Lengthy construction projects hard on local businesses

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NORTHERN UTAH -- The Utah Department of Transportation has fast-tracked pavement work on Highway 89 in Davis County because of colder temperatures. Officials didn't anticipate evening temperatures would drop as fast as they have, and the materials contractors work with don't do as well in colder conditions when being put on the road.

Some business owners wish the construction projects in front of their companies would be fast-tracked as well. They say the construction has been very hard on business.

**Project Overview:** ![](http://media.bonnint.net/slc/1454/145437/14543706.jpg)
The reconstructed 12th Street includes new curbs and gutters, drainage improvements, water and sewer upgrades and new 6-7 ft. wide sidewalks. The intersection at Wall Avenue is being widened, raised concrete medians are being added at the 1200 West and Wall Avenue intersections and at an upgraded Union Pacific Railroad/Utah Transit Authority Frontrunner crossing. -*UDOT*
The sign on the front of the No Frills Diner in Ogden said it all: "Yes, we are open." But with drivers concentrating on orange barrels, owner Ronald Yeates wonders who has time to read it? "It's been pretty bad. There have been days where we've had two or three customers for the whole day," Yeates said.

He is one of about two dozen business owners along 12th Street who said the year-long road construction project is close to putting some of them out of business.

"If I hadn't been lucky enough to have some money set aside, I would've had to have shut down about six months ago," Yeates said.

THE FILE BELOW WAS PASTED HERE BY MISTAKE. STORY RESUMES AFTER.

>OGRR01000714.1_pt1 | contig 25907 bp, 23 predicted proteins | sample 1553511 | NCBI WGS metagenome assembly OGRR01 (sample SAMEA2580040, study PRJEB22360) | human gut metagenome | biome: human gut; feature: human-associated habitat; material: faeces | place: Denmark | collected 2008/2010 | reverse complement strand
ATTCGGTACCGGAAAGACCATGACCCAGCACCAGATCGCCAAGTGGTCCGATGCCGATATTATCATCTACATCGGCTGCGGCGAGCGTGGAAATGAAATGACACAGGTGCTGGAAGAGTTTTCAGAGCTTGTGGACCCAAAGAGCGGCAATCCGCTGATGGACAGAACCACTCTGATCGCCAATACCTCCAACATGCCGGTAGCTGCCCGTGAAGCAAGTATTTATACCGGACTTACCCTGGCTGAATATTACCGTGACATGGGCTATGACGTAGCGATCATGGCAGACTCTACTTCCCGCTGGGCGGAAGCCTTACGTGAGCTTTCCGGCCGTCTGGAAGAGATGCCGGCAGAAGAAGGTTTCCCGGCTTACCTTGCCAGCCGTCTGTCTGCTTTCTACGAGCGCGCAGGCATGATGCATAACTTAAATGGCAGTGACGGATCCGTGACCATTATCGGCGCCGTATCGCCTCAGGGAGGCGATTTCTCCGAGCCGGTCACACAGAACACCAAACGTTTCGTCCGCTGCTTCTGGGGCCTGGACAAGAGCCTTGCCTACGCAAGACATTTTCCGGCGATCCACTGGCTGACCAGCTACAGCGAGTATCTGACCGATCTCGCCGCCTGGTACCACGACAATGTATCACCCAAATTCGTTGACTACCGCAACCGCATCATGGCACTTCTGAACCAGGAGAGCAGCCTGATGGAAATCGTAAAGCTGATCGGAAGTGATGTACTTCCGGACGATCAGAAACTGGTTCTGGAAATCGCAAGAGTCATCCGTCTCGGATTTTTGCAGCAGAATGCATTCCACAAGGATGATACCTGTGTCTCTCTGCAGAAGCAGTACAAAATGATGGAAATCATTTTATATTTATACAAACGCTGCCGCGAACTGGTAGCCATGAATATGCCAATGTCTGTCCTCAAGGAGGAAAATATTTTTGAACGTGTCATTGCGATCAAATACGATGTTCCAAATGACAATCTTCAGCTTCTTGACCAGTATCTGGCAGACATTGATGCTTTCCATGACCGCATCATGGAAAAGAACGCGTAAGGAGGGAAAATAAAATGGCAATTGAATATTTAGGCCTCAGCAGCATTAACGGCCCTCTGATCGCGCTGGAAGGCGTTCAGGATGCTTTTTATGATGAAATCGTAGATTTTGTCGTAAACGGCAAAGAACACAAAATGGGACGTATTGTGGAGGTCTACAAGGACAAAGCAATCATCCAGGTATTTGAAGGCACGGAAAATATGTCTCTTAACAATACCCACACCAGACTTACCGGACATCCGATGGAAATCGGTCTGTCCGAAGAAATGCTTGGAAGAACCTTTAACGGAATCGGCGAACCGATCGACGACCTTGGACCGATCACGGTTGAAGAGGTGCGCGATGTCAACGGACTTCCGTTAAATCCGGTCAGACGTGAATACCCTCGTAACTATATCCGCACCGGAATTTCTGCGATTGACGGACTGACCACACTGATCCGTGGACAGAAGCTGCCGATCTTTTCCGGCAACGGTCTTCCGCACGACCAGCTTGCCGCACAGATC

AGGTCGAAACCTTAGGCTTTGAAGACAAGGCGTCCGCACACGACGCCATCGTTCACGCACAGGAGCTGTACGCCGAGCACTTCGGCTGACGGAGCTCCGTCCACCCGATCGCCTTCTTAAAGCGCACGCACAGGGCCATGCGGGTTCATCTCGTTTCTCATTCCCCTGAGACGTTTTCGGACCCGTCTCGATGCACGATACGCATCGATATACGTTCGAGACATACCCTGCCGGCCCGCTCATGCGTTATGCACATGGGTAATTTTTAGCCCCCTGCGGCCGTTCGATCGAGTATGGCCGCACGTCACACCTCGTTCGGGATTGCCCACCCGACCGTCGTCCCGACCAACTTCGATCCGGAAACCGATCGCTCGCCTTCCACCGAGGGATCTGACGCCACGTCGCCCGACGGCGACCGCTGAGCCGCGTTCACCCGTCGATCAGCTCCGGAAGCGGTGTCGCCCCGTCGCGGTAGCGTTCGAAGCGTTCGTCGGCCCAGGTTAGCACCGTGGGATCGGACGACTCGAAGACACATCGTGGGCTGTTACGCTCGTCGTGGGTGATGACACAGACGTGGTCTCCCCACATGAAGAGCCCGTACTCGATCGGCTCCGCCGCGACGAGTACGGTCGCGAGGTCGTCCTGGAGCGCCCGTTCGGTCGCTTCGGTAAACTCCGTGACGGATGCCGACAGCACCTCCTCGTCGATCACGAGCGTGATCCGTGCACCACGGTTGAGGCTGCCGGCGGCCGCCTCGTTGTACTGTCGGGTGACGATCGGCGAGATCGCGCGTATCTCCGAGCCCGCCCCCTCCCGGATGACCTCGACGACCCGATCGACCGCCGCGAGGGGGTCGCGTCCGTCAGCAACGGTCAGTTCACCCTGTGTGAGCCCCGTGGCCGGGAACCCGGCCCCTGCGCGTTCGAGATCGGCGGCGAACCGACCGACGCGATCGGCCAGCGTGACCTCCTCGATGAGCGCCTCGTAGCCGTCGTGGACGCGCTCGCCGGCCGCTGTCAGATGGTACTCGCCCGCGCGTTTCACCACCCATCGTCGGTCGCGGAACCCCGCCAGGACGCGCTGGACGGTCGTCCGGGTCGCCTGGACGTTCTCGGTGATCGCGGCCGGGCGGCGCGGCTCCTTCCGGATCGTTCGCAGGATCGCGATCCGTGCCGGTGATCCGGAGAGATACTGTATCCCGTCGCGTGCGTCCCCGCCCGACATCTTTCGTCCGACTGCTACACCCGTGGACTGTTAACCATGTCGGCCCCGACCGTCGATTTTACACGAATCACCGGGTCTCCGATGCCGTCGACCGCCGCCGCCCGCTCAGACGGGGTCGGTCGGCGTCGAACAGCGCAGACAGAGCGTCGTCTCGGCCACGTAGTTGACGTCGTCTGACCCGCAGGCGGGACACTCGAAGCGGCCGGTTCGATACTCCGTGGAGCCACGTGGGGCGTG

UDOT spokesman Vic Saunders said he understands the frustration.

"We're paving with concrete, and it's not the same as your typical asphalt job," he said.

Map of 12th Street reconstruction and other UDOT road projects in the area.
Map of 12th Street reconstruction and other UDOT road projects in the area.

Saunders explained that the concrete has a 50-year life span. But to help business owners now, UDOT is planning on taking out full-page newspaper ads to let the community know those businesses are open.

"This has been a project that had an entire winter of torn-up roads with utility work, and I think folks on the road just want the project to be done now," Saunders said.

Of course, Ogden isn't the only place where business owners said construction is hurting them. In Holladay, a few businesses had to shut down.

"It's horrible. We've got about half the customers we usually have," said Amy Ellingson, a waitress at Sharon's Café.

Ellingson said tips are down about $250 a week. She knows the road work has to be done but wishes it could have been done a lot faster.

"On the weekends, we used to have a line out the door. Now we can seat everyone all the time," Ellingson said.

The project in Holladay is set to be finished sometime next month. All that work in Ogden should be completely finished in early December.

E-mail: acabrero@ksl.com

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